Elizabeth B. Splaine is from Barrington, and is fellow member of Association of Rhode Island Authors (ARIA).
For three quarters of a century, the stream of stories centered on the horrors of World War II has been endless. And that is as it should be. Telling stories is how we won’t forget, ever. Each one is valuable, worthy of being told. Each looks through a different lens, expanding our vision of the depths of depravity those years gave rise to, and, equally importantly, the core of strength, of unselfishness, of sacrifice manifested by those who survived, and those who did not.
Elizabeth B. Splaine’s Swan Song: a Novel is a breathtaking work of fiction based on historical fact. She did her homework, and while the protagonist is the author’s creation, the events and many of the people in the story are true.
Ursula Becker is a rising star in the world of opera in 1930s Germany, a young woman who bears a striking resemblance to Hitler’s niece. When Hitler meets Ursula, he becomes obsessed with her, setting into motion a tale of control, family, love, music, and of war. Ursula meets and falls in love with Hitler’s half nephew William Patrick, Willy, whose mother is Irish and who was raised in England.
Ursula spurns Hitler’s advances. She learns that she is a mischling of the second degree, one quarter Jewish. As she sees the Reich’s policies being carried out in her native Berlin, she at first shrugs it off, until the horror begins to affect those she knows and loves.
Summoned to Hitler’s getaway chalet in the country, she is ordered to perform a private concert. Her choice of repertoire enrages Hitler. In a scene at the dinner party prior to the recital, Splaine expertly ratchets the tension to the boiling point, chillingly describing Hitler’s mercurial nature, counterpointed to his volatility and his ability to ingratiate and mesmerize.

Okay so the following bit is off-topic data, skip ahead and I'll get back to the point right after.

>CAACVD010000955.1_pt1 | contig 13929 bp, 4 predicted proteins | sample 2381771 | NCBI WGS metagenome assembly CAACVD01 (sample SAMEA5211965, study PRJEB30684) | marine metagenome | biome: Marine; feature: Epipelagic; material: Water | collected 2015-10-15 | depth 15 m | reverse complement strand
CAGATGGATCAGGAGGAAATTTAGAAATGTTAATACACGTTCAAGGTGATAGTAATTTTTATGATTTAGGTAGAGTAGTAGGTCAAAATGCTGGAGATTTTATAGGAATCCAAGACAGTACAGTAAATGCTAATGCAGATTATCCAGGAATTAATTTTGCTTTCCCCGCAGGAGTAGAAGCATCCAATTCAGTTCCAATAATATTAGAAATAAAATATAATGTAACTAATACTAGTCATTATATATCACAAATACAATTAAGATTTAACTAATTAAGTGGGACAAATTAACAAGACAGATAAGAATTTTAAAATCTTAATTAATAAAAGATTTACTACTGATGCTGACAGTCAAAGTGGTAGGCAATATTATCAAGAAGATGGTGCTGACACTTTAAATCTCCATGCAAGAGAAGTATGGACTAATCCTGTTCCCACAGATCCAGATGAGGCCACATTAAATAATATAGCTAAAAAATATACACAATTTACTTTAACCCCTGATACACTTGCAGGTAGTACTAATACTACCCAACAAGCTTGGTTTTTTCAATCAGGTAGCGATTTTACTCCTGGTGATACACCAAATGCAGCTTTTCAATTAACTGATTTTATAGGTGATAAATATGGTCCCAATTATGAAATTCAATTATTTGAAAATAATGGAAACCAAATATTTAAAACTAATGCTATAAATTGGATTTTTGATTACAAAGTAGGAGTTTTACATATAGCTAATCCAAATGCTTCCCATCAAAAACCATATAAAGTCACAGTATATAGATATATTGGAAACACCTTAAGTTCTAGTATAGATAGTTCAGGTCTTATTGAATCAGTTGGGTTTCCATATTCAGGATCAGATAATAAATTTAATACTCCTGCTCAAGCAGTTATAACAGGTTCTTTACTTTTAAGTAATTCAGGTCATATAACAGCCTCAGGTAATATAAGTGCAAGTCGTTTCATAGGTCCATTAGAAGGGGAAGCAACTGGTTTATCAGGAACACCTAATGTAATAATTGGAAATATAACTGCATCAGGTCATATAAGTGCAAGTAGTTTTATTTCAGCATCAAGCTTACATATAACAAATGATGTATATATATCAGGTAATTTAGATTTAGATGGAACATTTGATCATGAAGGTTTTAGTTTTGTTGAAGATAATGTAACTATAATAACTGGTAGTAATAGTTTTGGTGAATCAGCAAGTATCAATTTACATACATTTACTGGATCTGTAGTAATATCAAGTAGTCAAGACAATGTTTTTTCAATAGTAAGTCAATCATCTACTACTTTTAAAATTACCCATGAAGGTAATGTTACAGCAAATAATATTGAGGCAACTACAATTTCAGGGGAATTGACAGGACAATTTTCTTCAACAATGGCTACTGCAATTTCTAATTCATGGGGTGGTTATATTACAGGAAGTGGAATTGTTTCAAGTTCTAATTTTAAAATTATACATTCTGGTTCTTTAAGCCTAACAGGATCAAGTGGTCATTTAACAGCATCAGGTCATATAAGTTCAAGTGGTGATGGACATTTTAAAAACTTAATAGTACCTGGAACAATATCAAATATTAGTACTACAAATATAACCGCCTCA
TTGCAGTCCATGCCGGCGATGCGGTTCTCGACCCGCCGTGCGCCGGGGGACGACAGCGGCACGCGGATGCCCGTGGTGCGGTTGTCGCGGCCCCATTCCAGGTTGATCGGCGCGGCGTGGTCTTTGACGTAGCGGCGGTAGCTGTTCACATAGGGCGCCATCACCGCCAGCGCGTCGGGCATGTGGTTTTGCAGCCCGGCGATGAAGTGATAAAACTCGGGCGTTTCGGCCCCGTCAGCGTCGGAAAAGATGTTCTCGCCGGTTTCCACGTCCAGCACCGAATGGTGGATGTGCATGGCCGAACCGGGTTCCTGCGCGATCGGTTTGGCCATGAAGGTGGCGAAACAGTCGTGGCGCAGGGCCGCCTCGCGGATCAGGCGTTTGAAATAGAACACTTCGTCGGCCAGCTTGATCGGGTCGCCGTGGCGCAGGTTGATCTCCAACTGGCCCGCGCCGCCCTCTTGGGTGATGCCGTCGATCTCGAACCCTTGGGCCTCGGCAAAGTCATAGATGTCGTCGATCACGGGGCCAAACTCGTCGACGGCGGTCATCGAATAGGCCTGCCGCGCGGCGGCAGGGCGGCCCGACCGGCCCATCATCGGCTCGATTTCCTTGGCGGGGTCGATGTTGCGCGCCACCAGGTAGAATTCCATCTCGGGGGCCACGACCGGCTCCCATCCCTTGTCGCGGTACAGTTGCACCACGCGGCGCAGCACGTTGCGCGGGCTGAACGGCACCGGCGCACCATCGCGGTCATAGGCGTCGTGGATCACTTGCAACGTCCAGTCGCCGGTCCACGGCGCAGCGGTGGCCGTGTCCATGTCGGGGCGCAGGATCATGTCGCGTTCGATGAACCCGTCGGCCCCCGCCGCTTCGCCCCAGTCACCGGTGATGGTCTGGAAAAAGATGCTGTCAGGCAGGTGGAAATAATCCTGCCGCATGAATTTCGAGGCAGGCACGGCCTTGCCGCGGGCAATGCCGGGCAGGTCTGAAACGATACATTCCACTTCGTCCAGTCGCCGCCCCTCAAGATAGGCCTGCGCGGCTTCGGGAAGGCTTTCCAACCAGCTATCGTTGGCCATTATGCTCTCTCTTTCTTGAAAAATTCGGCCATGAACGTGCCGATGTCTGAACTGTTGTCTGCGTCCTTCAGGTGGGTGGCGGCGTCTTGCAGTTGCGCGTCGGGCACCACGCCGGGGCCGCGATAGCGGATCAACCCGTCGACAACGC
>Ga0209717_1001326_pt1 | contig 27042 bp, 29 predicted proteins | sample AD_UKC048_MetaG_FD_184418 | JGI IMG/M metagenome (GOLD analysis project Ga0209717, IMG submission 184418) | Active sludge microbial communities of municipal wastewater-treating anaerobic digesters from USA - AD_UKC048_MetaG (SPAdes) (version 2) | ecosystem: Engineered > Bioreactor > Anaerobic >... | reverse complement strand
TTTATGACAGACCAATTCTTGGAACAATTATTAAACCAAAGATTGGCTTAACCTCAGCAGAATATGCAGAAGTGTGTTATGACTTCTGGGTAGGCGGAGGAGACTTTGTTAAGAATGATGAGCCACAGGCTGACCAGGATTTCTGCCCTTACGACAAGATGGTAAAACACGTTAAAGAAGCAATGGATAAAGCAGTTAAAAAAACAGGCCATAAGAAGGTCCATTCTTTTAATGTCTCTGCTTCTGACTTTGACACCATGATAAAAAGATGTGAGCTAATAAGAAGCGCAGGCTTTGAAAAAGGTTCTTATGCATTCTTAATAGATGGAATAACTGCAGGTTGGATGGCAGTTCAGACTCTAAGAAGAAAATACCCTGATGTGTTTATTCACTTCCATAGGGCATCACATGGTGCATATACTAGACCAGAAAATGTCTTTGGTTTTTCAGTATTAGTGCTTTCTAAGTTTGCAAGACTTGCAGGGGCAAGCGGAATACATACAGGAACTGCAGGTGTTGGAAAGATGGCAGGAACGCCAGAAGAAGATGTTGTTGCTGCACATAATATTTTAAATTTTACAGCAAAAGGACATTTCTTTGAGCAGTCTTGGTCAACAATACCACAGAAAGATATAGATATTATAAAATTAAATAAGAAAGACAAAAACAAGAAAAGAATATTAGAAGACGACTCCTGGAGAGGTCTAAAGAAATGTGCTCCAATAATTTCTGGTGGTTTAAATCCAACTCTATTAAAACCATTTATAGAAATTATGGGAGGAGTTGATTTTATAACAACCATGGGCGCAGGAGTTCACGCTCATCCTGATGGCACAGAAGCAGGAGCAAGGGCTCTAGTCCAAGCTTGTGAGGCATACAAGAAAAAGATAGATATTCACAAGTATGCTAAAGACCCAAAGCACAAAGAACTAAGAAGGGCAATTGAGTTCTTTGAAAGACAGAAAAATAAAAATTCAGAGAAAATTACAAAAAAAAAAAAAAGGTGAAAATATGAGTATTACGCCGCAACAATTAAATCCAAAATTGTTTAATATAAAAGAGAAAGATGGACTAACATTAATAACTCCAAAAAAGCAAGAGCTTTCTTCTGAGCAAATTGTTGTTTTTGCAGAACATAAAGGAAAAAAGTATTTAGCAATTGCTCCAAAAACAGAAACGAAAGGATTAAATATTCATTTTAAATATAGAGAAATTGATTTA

Ursula is soon trapped in a spiral of events, losing control of her own destiny. Her plans to escape with Willy to England are thwarted. They are separated and she is sentenced to Terezin, a Jewish ghetto near Prague. Terezin is a de facto concentration camp in which many artists, musicians, actors, and authors were confined.
Music is an essential element of the story, not only in Ursula’s personal life, but in the survival of the prisoners of Terezin. Ursula, in partnership with composers, singers, and accompanist, creates an oasis of hope as they rehearse and eventually perform Verdi’s Requiem at Terezin. It “reminded her how powerful music could be, especially when combined with hope.” She believes to her core that “art is not what we do. It is who we are.”
As a retired opera singer herself and now classical voice teacher, Elizabeth Splaine understands that music is significant, even essential, an understanding which imbues her story with truth and honesty.
Elizabeth Splaine brilliantly portrays Ursula’s anguish over the tension between acceding to her moral center and survival, and her slowly growing maturity from self-centeredness to caring about those around her.
Without hyperbole, Splaine deftly and unwaveringly threads together with a pointed needle the startling parallels between WWII Germany and present day America.
Ursula reflects on the “future denied,” two words that took my breath away, for all those sent from Terezin to their deaths at Auschwitz, of all those who perished in the many concentration camps.
Swan Song rightfully takes its place among the canon of WWII stories. Page after page, my heart was in my throat, a sob about to erupt.
Not to be missed. Highly recommended.